A guide to section 547 of the Education Act 1996

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May 2021 03 23:34

A guide to section 547 of the Education Act 1996

About this advice
This is non-statutory advice from the Department for Education. It has been produced to help recipients understand their obligations in relation to section 547 of the Education Act 1996, which makes it a criminal offence for a person who is on school premises without lawful authority to cause or permit a nuisance or disturbance. This document summarises the current legal position. It does not constitute legal advice nor is it a ruling on the law.

School premises are private property and parents will generally have permission from the school to be on school premises. However, in cases of abuse or threats to staff, pupils or other parents, schools may ban parents from entering the school.

Who is this advice for?
School employers including: local authorities; governing bodies; academy trusts; and proprietors. Headteachers and other school staff.

Key points
Although fulfilling a public function, schools are private places. The public has no automatic right of entry. Parents of enrolled pupils have an ‘implied licence’ to come onto the school premises at certain stated times. It is for schools to define and set out the extent of such access. Parents exceeding this would be trespassing.

Parental access to premises
Usually parental access to school premises will be by appointment, or by invitation to a school event. Parents of younger pupils will commonly be allowed into the playground, or part of the playground, at the beginning and end of the school day. Schools should have an agreed approach on parental access and make it known to parents.

What the law says - Barring
Trespassing is a civil offence. Schools can take civil action through the courts to stop persistent trespass. Schools may write to advise persistent trespassers of the potential offence.

A school may consider that aggressive, abusive or insulting behaviour, or language from a parent presents a risk to staff or pupils. It is enough for a member of staff or a pupil to feel threatened. In such a circumstance, schools have a power in common law to bar the parent from the premises.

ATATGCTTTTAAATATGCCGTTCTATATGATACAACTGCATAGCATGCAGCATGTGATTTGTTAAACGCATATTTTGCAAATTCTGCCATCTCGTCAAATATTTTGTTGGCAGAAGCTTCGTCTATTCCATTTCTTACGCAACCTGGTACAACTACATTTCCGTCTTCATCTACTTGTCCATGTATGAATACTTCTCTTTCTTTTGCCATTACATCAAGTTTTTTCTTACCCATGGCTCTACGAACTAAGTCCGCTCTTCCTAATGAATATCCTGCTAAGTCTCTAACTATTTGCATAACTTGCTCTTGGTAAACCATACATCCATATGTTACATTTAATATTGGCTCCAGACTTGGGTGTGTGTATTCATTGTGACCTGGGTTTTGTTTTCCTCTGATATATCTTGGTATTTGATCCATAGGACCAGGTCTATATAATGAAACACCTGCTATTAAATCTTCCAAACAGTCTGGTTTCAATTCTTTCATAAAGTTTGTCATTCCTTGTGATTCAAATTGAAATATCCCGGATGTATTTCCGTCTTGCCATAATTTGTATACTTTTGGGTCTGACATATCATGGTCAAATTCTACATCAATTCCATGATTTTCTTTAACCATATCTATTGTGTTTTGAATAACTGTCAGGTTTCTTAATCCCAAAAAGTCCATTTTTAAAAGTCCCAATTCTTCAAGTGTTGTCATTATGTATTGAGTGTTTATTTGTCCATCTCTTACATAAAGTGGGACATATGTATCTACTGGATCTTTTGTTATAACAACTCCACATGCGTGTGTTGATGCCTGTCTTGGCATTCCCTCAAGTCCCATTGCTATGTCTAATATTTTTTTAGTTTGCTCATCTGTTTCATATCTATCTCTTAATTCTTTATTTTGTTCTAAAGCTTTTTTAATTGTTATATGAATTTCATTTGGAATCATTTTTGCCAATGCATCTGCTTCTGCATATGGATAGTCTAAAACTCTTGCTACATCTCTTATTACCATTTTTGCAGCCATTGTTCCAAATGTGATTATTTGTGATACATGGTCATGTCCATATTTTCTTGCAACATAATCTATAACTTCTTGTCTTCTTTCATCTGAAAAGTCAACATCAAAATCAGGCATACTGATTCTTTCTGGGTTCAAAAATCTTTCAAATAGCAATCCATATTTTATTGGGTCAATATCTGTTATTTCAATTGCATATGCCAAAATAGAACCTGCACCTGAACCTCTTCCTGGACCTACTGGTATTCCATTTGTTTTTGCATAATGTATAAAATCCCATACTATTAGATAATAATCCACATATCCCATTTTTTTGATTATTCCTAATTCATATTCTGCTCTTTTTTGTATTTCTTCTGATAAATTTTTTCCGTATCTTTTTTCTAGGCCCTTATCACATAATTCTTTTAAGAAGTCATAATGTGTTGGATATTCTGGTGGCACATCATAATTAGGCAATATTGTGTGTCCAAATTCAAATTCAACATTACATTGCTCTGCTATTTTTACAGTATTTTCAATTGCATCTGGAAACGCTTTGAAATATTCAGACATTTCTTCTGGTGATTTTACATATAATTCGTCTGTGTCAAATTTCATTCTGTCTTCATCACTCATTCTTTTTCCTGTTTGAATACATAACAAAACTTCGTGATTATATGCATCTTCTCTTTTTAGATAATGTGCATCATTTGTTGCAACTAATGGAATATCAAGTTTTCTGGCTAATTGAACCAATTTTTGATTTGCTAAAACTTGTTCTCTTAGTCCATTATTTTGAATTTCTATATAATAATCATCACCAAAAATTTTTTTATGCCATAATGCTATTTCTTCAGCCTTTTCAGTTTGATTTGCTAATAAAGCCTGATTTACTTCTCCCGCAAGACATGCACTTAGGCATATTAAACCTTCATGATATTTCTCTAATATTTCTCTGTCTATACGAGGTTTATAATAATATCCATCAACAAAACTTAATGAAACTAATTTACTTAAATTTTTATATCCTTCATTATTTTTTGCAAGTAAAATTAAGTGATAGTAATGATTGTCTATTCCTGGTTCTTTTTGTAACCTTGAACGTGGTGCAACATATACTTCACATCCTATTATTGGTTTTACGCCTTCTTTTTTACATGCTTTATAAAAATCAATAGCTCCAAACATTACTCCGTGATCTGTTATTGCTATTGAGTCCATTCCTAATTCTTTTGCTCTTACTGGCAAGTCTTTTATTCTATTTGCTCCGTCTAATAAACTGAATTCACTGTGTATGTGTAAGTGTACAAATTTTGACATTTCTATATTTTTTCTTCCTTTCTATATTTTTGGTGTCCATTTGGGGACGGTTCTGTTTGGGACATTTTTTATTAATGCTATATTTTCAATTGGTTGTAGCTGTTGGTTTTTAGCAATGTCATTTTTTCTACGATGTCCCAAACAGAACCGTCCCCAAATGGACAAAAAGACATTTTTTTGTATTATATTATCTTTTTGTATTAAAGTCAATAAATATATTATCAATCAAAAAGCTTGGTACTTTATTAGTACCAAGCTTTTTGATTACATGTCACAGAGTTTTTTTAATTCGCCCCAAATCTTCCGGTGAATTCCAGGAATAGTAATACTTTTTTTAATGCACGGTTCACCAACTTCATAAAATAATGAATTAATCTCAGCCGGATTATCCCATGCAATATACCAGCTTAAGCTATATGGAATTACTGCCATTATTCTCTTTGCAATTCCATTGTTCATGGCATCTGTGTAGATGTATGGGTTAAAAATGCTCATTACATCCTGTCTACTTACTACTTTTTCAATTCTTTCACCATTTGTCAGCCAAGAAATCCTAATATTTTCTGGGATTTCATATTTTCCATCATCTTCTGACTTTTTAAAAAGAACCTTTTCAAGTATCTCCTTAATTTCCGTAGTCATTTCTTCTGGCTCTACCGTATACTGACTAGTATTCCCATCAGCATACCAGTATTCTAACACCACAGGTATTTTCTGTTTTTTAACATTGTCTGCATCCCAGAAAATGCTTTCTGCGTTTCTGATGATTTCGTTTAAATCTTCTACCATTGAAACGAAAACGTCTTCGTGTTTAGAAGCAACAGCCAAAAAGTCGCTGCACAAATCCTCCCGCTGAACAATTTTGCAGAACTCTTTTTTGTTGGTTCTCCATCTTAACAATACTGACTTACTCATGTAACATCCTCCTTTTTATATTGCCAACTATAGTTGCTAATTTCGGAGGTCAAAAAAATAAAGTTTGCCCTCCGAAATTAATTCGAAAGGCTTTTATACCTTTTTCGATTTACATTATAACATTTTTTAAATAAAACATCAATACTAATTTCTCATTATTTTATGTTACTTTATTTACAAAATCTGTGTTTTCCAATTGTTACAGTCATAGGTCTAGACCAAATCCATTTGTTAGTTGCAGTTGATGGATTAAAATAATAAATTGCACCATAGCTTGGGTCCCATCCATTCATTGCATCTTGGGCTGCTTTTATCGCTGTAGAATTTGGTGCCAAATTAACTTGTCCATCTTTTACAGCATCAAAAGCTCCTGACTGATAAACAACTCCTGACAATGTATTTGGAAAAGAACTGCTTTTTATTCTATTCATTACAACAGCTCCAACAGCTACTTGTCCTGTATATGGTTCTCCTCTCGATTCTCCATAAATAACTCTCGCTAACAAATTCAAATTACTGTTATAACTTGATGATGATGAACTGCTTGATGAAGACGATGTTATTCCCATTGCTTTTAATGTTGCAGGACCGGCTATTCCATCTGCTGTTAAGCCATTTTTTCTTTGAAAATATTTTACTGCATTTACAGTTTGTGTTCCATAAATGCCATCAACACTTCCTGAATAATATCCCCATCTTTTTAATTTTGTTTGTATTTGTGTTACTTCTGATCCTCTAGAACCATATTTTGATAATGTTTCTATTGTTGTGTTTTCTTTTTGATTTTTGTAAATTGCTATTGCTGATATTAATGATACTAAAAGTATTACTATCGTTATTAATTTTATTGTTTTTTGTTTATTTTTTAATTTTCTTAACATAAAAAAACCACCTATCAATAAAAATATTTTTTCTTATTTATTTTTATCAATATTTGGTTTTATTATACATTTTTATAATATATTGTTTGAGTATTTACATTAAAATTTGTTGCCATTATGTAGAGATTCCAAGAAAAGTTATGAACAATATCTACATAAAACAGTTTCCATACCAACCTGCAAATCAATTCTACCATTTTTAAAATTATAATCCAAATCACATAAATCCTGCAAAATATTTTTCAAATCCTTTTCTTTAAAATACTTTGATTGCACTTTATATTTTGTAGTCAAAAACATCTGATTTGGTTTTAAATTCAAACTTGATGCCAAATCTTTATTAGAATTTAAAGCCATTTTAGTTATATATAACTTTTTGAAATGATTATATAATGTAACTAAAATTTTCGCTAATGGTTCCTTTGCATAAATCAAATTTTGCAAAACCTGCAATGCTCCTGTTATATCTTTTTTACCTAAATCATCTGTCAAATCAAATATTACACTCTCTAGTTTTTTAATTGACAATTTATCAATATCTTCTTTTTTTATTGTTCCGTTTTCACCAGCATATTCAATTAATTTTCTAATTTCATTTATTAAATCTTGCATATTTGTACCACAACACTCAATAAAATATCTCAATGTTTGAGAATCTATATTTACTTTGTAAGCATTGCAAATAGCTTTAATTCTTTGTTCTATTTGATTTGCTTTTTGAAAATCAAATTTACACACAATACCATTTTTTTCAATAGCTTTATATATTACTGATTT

Schools proposing to implement a bar should do so reasonably, in writing, giving the person concerned a formal opportunity to express their views. Letters relating to barring should usually be signed by the headteacher though in some instances the local authority may wish to write instead.

In practice this means that the bar, if immediate, should be provisional until parents have been given the opportunity to make formal representations. The bar can then be confirmed or removed. Alternatively, the school can serve notice of intent, invite the parent to make representations within a certain deadline and then decide whether or not to bar. Any bar should be subject to review within a reasonable timescale to be stated by the school. Allowing the parent a reasonable opportunity to make representations is an essential part of the process and has been upheld as necessary in Court.

The Department for Education does not become involved in individual cases since barring is not specifically empowered by the Education Acts and because section 547 of the Education Act 1996 relates to a criminal offence.

Removing intruders during the school day
Section 547 of the Education Act 1996 makes it a criminal offence for a person who is on school premises without lawful authority to cause or permit a nuisance or disturbance. Therefore trespassing on the premises does not constitute the offence in itself. In the context of an abusive parent, this means that a parent would probably need to have been barred from the premises, or to have accessed the premises in a way that exceeds their ‘implied licence’ (see above), before a section 547 offence could be committed. The parent would then also have to cause or permit a nuisance or
disturbance to commit a section 547 offence.

If there are reasonable grounds for suspecting that someone has committed an offence under section 547 then the offender can be removed from the school. The removal may be effected by a police officer or a person authorised by the “appropriate authority”.

You can read Section 547 of the Education Act 1996 HERE

Vérité Sans Peur
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